SHOULD YOU START A HEALTH SAVINGS ACCOUNT (HSA)?
In 2003, the government established Health Savings Accounts (HSAs) as a way for people covered under high-deductible health plans (HDHPs) to get special tax treatment towards saving money for medical expenses not paid for by their insurance. With an HSA, payers were able to receive a tax benefit for saving money to cover their deductible. As HDHPs gained popularity, the government wanted to incentivize saving to cover the higher deductibles, so that medical events would not be financially devastating for those with insurance in place. HSAs offer two important benefits to consider.
Two Unique Benefits
An HSA has two unique benefits that make it especially appealing. First of all, you can contribute money to your HSA pre-tax. Because tax hasn’t been taken out, you end up with more to contribute. Many people have their HSA money withheld directly from their paycheck so that they never even see it or have to pay taxes on it. Even if you fund your HSA with after-tax dollars and don’t have it automatically withheld, you can still receive the same tax benefit in the form of a deduction when you file your taxes. Either way – save now or save later – you still save on taxes by contributing to an HSA.
Not only do you save on taxes when you put money into an HSA, you save when you take it out as well. As long as it is for qualified medical expenses, distributions from an HSA are tax-free. This makes an HSA very unique among government savings plans such as 401(k)s or Roth IRAs. Usually, you either contribute pre-tax but have to pay taxes on withdrawals, or you pay your taxes upfront before contributing and don’t get taxed on the withdrawals. Health Savings Accounts take the best of both kinds of plans to make a superiorly tax-advantaged savings vehicle.
However, withdrawals that are not for qualified medical expenses are not tax-free. If money is withdrawn for reasons other than qualified medical expenses, it is subject to normal income tax rates and a 20% penalty if the account holder is under the age of 65.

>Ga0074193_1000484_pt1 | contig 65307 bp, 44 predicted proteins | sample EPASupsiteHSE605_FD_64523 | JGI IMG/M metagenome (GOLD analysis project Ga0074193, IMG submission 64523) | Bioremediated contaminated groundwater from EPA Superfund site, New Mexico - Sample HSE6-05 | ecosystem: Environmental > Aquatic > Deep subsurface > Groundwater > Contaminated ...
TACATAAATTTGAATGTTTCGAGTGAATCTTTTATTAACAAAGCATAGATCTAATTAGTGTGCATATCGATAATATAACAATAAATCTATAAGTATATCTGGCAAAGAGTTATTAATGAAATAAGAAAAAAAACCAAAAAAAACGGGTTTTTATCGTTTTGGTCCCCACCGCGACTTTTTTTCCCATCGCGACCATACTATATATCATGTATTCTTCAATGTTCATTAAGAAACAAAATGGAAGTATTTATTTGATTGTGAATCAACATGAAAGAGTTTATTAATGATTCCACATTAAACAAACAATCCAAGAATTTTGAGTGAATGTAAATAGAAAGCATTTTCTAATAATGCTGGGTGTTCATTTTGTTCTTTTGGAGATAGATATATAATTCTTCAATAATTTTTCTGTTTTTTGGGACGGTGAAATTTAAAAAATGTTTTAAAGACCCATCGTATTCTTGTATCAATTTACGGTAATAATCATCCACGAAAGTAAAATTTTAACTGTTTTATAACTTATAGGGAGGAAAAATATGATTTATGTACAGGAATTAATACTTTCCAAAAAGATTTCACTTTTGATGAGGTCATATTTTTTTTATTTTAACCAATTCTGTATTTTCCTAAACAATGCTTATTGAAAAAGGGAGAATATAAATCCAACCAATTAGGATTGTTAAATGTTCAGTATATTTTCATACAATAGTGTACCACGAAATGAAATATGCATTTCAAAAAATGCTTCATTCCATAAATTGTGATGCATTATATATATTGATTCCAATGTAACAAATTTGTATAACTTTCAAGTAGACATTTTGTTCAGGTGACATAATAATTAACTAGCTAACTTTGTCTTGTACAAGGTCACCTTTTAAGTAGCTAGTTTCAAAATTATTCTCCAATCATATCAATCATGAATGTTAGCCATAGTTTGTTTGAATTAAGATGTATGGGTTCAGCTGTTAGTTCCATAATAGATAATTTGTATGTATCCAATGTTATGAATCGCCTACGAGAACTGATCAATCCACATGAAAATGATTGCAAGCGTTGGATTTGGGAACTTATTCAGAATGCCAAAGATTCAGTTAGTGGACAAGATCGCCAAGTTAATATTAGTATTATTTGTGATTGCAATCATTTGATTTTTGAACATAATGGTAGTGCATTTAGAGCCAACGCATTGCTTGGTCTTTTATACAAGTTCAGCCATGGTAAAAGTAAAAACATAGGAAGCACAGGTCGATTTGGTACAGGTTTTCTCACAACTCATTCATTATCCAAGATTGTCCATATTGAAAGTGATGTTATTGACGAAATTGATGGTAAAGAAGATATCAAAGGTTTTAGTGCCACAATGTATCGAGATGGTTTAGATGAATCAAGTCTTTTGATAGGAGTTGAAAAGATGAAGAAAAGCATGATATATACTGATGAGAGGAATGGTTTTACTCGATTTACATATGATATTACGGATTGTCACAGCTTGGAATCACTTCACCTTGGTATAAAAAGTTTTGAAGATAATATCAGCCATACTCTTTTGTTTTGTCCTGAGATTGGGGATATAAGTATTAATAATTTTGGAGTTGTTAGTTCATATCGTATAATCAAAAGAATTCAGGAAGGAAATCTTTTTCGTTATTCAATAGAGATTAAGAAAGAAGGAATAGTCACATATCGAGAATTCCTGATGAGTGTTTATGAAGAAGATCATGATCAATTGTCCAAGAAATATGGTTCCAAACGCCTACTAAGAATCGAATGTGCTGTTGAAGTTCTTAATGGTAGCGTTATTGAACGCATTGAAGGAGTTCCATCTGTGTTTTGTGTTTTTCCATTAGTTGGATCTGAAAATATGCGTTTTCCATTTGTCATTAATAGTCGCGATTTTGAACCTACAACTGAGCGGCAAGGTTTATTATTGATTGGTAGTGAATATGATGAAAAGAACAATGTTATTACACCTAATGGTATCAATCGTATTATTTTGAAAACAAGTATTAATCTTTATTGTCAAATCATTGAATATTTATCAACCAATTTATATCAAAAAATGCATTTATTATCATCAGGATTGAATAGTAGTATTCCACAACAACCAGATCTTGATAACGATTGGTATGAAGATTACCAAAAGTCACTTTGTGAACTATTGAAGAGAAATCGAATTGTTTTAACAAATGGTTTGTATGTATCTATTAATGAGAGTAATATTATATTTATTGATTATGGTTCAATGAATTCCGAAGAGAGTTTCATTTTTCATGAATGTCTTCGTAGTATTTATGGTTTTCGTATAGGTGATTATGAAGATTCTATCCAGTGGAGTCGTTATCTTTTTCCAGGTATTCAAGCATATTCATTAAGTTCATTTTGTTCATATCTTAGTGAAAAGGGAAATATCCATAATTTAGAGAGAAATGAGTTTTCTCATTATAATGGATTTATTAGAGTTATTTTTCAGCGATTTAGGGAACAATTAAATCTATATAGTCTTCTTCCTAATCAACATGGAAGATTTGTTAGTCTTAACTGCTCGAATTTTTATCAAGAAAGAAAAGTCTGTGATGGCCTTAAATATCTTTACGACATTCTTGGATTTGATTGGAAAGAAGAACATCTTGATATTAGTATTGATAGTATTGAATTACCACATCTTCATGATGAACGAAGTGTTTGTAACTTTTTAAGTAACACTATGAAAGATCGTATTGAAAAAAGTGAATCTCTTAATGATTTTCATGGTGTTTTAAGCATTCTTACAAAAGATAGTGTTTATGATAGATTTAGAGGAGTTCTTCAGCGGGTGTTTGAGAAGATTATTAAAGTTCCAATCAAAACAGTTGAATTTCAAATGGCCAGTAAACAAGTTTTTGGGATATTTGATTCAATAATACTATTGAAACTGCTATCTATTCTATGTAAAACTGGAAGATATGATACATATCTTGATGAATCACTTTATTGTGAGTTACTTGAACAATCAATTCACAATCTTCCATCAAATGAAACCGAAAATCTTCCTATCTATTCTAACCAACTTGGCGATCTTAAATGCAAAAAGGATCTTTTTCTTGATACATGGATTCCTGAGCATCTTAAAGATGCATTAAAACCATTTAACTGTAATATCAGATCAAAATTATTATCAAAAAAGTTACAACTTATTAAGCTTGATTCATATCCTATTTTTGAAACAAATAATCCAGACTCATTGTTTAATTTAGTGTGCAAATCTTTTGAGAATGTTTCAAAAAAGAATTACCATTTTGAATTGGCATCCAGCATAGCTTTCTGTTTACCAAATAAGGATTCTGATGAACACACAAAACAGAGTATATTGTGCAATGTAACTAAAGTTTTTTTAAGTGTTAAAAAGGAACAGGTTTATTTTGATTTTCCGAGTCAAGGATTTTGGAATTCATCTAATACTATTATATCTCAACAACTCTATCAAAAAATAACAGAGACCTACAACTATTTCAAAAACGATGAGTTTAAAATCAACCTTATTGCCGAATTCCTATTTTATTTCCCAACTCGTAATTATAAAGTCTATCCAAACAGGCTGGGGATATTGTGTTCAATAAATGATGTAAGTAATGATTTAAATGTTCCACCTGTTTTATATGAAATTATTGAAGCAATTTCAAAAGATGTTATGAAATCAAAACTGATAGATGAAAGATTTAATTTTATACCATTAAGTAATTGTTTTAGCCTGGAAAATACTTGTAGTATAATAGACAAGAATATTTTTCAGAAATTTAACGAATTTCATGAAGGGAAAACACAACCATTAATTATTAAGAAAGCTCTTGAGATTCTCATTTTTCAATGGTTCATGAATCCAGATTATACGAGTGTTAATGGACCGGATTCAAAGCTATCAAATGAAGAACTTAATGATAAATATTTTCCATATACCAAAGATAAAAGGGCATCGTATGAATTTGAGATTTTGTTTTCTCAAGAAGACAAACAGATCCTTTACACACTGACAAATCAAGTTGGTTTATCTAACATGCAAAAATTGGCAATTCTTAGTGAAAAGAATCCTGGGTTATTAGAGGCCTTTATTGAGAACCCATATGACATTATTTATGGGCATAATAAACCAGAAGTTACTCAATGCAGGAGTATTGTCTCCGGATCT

Who Can Participate?
You would think that with such great tax treatment, everyone would have an HSA. However, not just anyone is eligible to open one. If you want to open an HSA, you must be covered by an HDHP, not enrolled in Medicare or other health coverage, and not claimed as a dependent on someone else’s tax return. As per IRS rules, to be considered an eligible HDHP the plan must have a minimum deductible of $1,300 for singles or $2,600 for a family. The maximum out-of-pocket expenses are $6,550 for singles or $13,100 for a family. Though designed to help cover the costs of high deductibles, the IRS has capped contributions below the HDHP maximums at $3,350 for singles and $6,750 for families, with a $1,000 catch-up contribution available to those over 65.
HSAs are individual accounts, not joint accounts, so for married couples, only one spouse owns the account (the one through which the insurance has been acquired) while the other can be given rights to it as an authorized user. When the account owner dies, their spouse may take over the account and use it as their own without paying any taxes (for qualified expenses) or penalties.
As long as an individual is covered by an HDHP, anyone may make contributions to the HSA up to the IRS-imposed limits mentioned above whether it is the individual, the employer, a family member, or another third party. Once an individual ceases to be covered by an HDHP, they are still permitted to use the funds in the HSA for eligible expenses, but they (and anyone else) are no longer allowed to contribute to it.
When setting up a Health Savings Account and deciding the best way to use it, it is important to work with a knowledgeable financial professional. Your investment options for your HSA may be limited and it's important to work with a qualified investment professional when selecting your investments. If you would like to know more about Health Savings Accounts or the prudence of using your current HSA for retirement savings, we can help you evaluate your options to maximize your future without sacrificing the present. Call our office at 703.584.2700 or email firstname.lastname@example.org today.
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